Talley went on to explain how current technology allows a better determination of a site’s risk level. He explained that the county now has the ability to go beyond the data available on the current FEMA maps and better access the risk of flooding on these non-riverine sites. The commission agreed that it was in the county’s best interest to have Talley conduct further study as to how these areas might be identified and the associated risks of future development.
A public hearing was held during the meeting regarding a request by Griffith Farms to rezone 101 acres from R-1 (single-family residence) to AG (agricultural district). A family representative explained that all family members now had homestead sites and this initial land was no longer needed for that purpose. No other comments were made during this initial hearing.
Johnny Barthlien, Ed Duffy, Troy Golden and George Walls were re-appointed to the Lee County Utilities Authority for one-year terms running through Jan. 31, 2022. Marion Whitlock was appointed to a two-year term on the Housing Task Force of Southwest Georgia. Chad Arnold and Darrell Finnicum were appointed to the Planning Commission, filling two vacancies that expire Jan. 31, 2025.
Considerations to approve bids related to the purchase of a firetruck, uniforms and turn-out gear for fire and EMS uniforms, as well as an audit agreement for phone services, were approved. Resolutions to certify abandonment for a portion of Grey Moss Rd, Jones Lane, and Wingate Lane were adopted.
Consideration to ratify the third amendment to the Lee County Hospital Memorandum of Understanding, extending it until Dec. 31, 2022, carried.
ALBANY — Through the 10 months since the closing of its centers the SOWEGA Council on Aging has continued providing services for seniors, and next month it will host a forum for learning what else it can do through the pandemic and moving forward.
The Feb. 28 virtual meeting will focus on faith and nonprofit groups for comments about programs and services in the 14 counties covered.
“Really, this is something we’ve held annually,” Izzy Sadler, the SOWEGA council’s executive director, said. “In the past, we held it in person. We felt this was the safest way to do it. People (also) don’t have to worry about traveling.”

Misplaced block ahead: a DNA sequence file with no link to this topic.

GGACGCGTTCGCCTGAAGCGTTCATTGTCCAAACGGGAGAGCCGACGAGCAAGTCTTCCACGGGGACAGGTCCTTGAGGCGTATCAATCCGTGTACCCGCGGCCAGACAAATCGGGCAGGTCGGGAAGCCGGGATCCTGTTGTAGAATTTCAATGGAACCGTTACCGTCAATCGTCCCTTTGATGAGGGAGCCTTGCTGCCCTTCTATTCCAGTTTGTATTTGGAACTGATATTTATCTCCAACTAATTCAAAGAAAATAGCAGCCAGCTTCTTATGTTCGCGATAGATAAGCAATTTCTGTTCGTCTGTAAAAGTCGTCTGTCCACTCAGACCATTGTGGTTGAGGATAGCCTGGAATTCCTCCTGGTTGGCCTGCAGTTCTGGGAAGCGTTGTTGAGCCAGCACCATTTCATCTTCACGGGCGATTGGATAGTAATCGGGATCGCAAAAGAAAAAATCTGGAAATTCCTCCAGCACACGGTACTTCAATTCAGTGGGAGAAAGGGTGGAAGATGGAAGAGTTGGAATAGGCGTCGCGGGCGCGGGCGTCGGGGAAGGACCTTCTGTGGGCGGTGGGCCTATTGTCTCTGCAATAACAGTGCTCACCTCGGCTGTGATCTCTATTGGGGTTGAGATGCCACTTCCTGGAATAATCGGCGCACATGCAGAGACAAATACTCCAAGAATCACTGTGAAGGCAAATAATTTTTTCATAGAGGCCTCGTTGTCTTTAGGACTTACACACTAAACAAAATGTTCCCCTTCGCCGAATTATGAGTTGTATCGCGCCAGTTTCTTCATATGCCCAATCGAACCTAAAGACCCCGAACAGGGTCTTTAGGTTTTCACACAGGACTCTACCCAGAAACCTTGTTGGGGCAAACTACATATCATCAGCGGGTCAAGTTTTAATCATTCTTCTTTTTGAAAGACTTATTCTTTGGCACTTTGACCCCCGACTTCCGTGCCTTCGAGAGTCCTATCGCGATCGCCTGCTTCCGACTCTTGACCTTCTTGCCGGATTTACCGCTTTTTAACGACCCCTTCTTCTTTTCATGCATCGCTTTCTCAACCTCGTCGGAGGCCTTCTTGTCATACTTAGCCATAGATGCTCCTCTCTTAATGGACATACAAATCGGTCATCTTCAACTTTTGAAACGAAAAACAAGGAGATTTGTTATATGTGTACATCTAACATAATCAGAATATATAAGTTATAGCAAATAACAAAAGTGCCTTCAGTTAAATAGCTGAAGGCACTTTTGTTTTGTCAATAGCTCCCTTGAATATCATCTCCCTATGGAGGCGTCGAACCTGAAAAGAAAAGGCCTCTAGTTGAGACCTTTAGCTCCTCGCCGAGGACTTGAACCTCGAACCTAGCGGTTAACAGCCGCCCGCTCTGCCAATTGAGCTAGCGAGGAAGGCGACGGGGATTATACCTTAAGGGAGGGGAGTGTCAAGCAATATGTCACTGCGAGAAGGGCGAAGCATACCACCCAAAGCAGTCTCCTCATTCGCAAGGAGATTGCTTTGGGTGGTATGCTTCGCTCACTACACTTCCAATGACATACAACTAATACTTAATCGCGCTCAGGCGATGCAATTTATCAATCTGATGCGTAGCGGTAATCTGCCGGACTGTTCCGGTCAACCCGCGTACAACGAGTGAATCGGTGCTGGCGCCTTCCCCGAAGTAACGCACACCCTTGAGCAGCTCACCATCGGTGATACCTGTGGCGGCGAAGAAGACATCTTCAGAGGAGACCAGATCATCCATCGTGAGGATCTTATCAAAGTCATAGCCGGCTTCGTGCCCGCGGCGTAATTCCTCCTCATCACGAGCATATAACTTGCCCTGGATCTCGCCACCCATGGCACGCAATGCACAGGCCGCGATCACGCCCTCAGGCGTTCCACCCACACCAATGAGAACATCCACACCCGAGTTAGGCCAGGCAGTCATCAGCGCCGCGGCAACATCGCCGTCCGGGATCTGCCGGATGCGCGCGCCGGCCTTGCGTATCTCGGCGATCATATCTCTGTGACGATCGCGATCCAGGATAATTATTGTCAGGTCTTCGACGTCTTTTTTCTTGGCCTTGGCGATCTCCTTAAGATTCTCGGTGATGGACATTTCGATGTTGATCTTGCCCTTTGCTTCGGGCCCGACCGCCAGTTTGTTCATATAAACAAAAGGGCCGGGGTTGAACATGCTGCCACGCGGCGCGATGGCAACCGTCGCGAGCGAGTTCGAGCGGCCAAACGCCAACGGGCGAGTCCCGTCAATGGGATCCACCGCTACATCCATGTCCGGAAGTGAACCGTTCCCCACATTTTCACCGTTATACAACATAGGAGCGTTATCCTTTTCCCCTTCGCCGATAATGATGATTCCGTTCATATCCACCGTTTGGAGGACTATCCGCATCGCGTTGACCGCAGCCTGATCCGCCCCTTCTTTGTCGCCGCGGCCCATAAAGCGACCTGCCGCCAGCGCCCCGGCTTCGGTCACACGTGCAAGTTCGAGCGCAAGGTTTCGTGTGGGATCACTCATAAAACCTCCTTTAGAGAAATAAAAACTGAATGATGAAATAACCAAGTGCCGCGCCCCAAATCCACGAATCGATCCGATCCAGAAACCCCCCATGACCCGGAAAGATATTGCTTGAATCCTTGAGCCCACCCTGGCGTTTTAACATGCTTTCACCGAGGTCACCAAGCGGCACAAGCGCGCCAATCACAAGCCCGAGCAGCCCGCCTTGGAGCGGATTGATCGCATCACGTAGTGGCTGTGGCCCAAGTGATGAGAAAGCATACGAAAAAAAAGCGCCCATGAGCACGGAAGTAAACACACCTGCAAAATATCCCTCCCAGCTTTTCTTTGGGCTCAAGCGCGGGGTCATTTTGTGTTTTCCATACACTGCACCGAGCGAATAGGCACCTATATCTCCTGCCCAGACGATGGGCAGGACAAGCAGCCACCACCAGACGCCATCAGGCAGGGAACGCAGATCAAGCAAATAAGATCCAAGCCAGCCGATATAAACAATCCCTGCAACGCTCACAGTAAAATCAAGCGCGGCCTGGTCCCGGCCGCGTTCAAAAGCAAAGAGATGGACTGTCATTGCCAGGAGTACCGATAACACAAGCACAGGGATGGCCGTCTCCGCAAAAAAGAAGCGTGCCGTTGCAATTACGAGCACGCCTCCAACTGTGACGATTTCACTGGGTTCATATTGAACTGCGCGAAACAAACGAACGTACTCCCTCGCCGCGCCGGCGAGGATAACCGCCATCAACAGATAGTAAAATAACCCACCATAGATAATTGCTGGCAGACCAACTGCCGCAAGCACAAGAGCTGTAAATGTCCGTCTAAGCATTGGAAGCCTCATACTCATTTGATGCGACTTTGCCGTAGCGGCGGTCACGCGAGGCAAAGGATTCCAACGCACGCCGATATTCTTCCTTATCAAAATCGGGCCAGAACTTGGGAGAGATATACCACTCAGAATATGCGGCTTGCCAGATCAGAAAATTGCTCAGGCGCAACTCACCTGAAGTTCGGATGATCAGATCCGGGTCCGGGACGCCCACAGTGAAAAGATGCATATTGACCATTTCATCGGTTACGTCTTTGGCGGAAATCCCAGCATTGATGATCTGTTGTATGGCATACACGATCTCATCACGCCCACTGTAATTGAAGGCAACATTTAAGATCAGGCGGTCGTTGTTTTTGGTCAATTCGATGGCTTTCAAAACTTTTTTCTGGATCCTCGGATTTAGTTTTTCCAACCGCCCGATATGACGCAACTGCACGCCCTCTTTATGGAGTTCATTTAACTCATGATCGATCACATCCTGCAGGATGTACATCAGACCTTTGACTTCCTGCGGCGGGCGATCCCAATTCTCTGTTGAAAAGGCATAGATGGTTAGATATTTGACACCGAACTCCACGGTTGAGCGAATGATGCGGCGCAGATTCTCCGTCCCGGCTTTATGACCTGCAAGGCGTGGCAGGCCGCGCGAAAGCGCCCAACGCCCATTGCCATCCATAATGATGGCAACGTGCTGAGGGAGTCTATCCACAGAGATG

The virtual meeting will include a presentation by the Georgia Department of Human Services and SOWEGA Council on Aging, as well as a period for questions and comments.
“The reason we invited the church leaders and nonprofit leaders and the congregants and members is we want them to learn about the programs we offer they can benefit from and ways we can probably provide benefits in the community,” Sadler said. “It’s just a big meeting to try to inform and try to even identify some of the needs in the area.”
Since the centers were closed in March 2020, the number of area residents seeking to participate in the organization’s programs has grown. The Council on Aging has continued exercise programs both online and some in-person outdoor offerings, such as chair yoga and chair exercise sessions that can be viewed online for participants who can’t make it out of the house. Phone Bingo also has been popular.
Instead of the congregant lunches at the centers, clients have been able to pick up meals at area restaurants and call in for group chats on the phone with friends regularly encountered on-site. New restaurants are coming onboard in each of the 14 counties, Sadler said.
Individuals who provide home care to relatives can have a caregiver come in to watch a loved one while they go out to take care of business or have some “me time” outside the home.
Recently the organization received 100 referrals in a single month and is working quickly through another 69 referrals that have come in, Sadler said, emphasizing the need in the community.
“Prior to COID, we didn’t take that many referrals in a month,” she said. “We might (have had) one or two in a month. We’re really reaching out to people who are isolated, who are alone. That’s really growing by the month.”
Registration for the 10:30 a.m. Feb. 28 session is required by visiting https://www.eventbrite.com/e/faith-and-nonprofit-meeting-dougherty-county-tickets-135702254095.